We monitored cell proliferation by counting cell divisions using time-lapse video recordings (supplementary material Movies 1 and 2). Within 10 hours of wound closure we counted less than 2.5 divisions per hour in both AF6i3-knockdown and control cells. Therefore, proliferation did not significantly contribute to the wound closure under these conditions.
During migration, gaps appeared and disappeared between AF6i3-knockdown cells (supplementary material Movie 2), whereas the control cells retained the integrity of the cell layer (supplementary material Movie 1). This implied a weaker cell-cell adhesion in AF6i3-knockdown cells. In conjunction with this, interruptions of E-cadherin positive cell-cell contacts between migrating AF6i3-knockdown cells at the wound margin were revealed by immunofluorescence with an antibody against the junctional protein E-cadherin (Fig. 4D, green), whereas the control cells maintained intact intercellular contacts. Protein level of endogenous AF6i3 and E-cadherin stayed constant during the assay and E-cadherin amount did not differ between AF6i3-knockdown and control cells (Fig. 4E). This indicates that AF6i3 knockdown reduces the E-cadherin-dependent adhesion during migration, without affecting E-cadherin protein stability.
To elucidate this further, we performed a dissociation assay of confluent cell monolayers. When trypsinized in the presence of EDTA (TE-treatment), which disturbs E-cadherin-dependent adhesion by chelating Ca2+, control and AF6i3-knockdown cells both dispersed to single cells after pipetting (Fig. 5A, bottom). By contrast, after trypsinization in the presence of Ca2+ (TC-treatment), which stabilizes existing E-cadherin-dependent adhesion, the control cells remained in large clusters, whereas the AF6i3-knockdown cells dispersed to single cells and smaller clusters (Fig. 5A, top). The extent of dissociation was represented by the NTC:NTE ratio, where N is the number of particles for TE and TC-treatment (Fig. 5B). This ratio was significantly decreased by AF6i3 knockdown, confirming a reduced E-cadherin-dependent adhesion.
To analyze whether there was a direct link between the directionality of cell migration and cell-cell adhesion, we analyzed whether cells that were not involved in cell-cell interactions, also displayed increased directionality as a consequence of AF6i3 knockdown. To hinder cells from forming cell-cell contacts, they were seeded at a very low density (Fig. 6A, top) and tracked for 2 hours after stimulation with EGF (Fig. 6A, bottom). At low density, the cells showed random migration. No difference in cell velocity or directionality of migration was observed between AF6i3-knockdown and control cells under these conditions (Fig. 6B). Thus, AF6i3-knockdown cells displayed an increased directionality only when they moved as cell sheets with close cell-cell interactions. Therefore, the directionality of migration appeared to be dependent on AF6i3-mediated intercellular adhesion.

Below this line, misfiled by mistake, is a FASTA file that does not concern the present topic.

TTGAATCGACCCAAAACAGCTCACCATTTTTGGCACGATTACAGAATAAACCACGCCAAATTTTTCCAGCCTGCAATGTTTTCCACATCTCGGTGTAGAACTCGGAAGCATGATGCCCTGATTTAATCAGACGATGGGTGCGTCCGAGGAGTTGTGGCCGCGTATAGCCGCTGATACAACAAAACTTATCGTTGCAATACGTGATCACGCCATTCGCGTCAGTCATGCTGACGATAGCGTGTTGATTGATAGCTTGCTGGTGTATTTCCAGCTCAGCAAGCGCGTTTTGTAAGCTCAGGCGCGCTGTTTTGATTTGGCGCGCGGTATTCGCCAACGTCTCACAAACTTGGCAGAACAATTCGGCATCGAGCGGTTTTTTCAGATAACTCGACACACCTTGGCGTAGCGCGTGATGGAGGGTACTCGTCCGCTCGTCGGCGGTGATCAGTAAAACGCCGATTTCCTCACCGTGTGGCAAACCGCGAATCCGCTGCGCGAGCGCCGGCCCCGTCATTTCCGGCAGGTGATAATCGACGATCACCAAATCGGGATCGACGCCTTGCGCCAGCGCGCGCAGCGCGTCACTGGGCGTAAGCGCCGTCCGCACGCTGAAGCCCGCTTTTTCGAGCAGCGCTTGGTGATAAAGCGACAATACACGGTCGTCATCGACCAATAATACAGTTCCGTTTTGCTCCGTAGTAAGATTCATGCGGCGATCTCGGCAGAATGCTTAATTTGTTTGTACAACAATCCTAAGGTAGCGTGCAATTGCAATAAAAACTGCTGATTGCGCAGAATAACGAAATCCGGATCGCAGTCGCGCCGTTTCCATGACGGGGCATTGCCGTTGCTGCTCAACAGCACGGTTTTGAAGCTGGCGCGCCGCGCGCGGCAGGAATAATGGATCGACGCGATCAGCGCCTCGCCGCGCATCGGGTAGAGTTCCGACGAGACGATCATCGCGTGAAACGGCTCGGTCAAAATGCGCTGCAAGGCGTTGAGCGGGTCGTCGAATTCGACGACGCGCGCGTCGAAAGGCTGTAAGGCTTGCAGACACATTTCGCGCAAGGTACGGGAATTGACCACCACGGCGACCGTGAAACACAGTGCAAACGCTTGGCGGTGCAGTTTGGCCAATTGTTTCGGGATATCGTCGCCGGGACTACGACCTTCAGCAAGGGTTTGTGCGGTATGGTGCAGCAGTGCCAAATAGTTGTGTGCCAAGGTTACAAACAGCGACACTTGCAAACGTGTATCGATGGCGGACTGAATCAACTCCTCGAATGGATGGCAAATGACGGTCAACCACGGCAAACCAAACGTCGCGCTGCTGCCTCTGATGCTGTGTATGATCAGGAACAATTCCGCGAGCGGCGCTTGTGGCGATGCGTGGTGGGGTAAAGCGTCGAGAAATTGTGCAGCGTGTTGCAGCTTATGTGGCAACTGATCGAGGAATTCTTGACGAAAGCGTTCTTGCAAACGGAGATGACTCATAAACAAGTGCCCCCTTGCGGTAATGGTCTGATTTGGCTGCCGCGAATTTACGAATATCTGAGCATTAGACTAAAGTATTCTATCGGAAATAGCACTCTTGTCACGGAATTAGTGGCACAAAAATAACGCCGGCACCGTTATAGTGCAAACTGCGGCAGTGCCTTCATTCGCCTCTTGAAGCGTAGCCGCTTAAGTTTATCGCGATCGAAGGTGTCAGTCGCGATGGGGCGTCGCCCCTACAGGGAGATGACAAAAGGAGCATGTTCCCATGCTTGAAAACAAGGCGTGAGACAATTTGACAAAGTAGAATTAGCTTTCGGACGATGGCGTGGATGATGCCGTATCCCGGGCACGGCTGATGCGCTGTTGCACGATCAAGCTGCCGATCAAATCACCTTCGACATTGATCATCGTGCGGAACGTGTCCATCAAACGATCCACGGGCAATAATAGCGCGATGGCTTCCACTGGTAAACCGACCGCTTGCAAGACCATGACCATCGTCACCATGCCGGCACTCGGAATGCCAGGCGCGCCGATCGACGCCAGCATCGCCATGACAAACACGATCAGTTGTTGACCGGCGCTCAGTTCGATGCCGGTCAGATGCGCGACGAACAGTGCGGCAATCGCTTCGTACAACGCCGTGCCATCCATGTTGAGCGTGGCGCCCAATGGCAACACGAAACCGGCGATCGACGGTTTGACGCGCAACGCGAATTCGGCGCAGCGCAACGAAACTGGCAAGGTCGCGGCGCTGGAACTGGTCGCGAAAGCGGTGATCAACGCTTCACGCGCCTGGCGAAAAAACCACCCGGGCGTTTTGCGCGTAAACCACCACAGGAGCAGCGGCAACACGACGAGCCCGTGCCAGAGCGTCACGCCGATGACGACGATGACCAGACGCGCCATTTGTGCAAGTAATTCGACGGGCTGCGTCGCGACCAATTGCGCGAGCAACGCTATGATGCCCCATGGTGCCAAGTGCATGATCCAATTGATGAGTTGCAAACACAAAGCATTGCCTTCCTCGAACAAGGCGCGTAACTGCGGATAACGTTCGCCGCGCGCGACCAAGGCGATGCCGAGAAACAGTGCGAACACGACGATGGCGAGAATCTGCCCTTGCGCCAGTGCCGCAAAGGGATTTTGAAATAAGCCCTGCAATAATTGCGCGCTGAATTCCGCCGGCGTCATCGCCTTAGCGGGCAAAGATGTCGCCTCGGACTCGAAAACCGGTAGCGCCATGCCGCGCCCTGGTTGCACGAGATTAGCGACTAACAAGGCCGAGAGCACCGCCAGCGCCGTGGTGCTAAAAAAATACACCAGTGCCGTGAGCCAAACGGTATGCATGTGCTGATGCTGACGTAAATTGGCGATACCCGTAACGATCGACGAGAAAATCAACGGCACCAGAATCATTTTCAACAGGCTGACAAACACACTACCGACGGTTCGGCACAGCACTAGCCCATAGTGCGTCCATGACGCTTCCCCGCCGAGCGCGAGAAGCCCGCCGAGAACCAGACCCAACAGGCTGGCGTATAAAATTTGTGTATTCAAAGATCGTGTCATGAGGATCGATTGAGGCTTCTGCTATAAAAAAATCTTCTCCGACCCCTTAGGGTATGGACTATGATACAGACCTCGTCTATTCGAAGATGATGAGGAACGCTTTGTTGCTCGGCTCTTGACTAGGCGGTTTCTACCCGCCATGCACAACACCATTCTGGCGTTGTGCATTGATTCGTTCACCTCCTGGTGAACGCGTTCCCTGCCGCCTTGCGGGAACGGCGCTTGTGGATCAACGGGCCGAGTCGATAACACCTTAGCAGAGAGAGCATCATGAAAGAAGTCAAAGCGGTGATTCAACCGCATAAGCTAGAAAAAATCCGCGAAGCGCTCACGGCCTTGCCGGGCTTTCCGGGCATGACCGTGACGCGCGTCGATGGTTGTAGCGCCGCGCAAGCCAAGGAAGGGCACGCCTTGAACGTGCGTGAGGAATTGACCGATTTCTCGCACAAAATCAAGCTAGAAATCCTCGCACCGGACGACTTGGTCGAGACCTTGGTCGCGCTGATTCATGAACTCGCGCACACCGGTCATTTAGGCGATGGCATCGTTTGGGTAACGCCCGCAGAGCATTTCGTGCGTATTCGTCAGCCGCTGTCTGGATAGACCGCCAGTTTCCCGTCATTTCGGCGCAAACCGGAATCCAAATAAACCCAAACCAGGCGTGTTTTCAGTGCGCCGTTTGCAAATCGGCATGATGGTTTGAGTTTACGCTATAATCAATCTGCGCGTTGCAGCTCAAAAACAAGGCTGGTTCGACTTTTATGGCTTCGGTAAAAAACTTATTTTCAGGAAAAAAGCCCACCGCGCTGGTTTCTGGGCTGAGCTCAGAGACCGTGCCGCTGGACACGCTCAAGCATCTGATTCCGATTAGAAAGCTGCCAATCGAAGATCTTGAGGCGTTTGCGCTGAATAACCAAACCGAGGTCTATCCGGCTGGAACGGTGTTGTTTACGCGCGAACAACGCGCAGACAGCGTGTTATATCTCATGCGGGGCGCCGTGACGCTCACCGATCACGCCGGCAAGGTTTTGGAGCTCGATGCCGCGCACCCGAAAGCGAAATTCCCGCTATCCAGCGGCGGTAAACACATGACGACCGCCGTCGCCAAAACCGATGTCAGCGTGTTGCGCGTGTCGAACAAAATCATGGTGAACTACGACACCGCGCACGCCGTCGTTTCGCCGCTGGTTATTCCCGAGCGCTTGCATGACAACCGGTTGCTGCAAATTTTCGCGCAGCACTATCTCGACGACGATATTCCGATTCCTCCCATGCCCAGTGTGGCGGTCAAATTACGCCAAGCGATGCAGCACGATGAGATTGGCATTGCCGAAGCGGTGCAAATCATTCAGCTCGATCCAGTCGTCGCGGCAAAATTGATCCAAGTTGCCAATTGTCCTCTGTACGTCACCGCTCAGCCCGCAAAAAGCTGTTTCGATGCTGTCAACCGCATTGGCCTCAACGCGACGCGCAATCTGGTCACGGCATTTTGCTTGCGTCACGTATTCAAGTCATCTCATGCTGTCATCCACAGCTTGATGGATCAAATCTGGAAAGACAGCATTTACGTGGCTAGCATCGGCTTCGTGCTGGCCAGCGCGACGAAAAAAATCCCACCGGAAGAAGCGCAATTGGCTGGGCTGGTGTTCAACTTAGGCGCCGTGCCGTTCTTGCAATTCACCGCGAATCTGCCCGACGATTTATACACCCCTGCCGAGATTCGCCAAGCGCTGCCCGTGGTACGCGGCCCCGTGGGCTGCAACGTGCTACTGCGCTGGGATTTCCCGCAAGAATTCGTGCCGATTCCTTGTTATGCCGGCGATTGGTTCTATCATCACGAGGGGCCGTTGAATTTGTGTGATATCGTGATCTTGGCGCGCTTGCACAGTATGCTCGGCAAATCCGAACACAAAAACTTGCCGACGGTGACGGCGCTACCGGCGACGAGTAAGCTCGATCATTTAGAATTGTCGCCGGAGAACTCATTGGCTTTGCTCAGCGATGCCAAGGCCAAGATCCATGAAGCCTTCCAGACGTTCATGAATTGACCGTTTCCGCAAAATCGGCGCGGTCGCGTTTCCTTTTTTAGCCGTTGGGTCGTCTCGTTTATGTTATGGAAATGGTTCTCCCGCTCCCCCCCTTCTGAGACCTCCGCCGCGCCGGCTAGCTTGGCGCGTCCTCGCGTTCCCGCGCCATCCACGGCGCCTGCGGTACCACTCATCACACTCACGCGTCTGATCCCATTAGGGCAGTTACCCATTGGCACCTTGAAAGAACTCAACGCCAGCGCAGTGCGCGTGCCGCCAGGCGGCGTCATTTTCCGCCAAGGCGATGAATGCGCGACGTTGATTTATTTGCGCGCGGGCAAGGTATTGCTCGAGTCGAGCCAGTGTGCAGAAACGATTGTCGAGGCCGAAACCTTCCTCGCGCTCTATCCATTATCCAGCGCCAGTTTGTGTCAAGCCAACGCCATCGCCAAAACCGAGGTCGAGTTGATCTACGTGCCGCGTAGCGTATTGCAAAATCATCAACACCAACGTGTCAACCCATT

Furthermore, we considered whether AF6i3 acts by destabilizing E-cadherin-dependent adhesion. We therefore blocked the E-cadherin trans-interaction with HECD-1 antibodies against E-cadherin (Pignatelli et al., 1992) (Fig. 6C) and performed time-lapse analysis of wound closure. Strikingly, we found that the inhibition of E-cadherin trans-interaction indeed accelerated wound closure (Fig. 6D) and increased the directionality of cell migration (Fig. 6E,F), similar to the effect seen when AF6i3 was knocked down. Thus, AF6i3 knockdown very likely increased the directionality of migration by reducing the E-cadherin-dependent adhesion.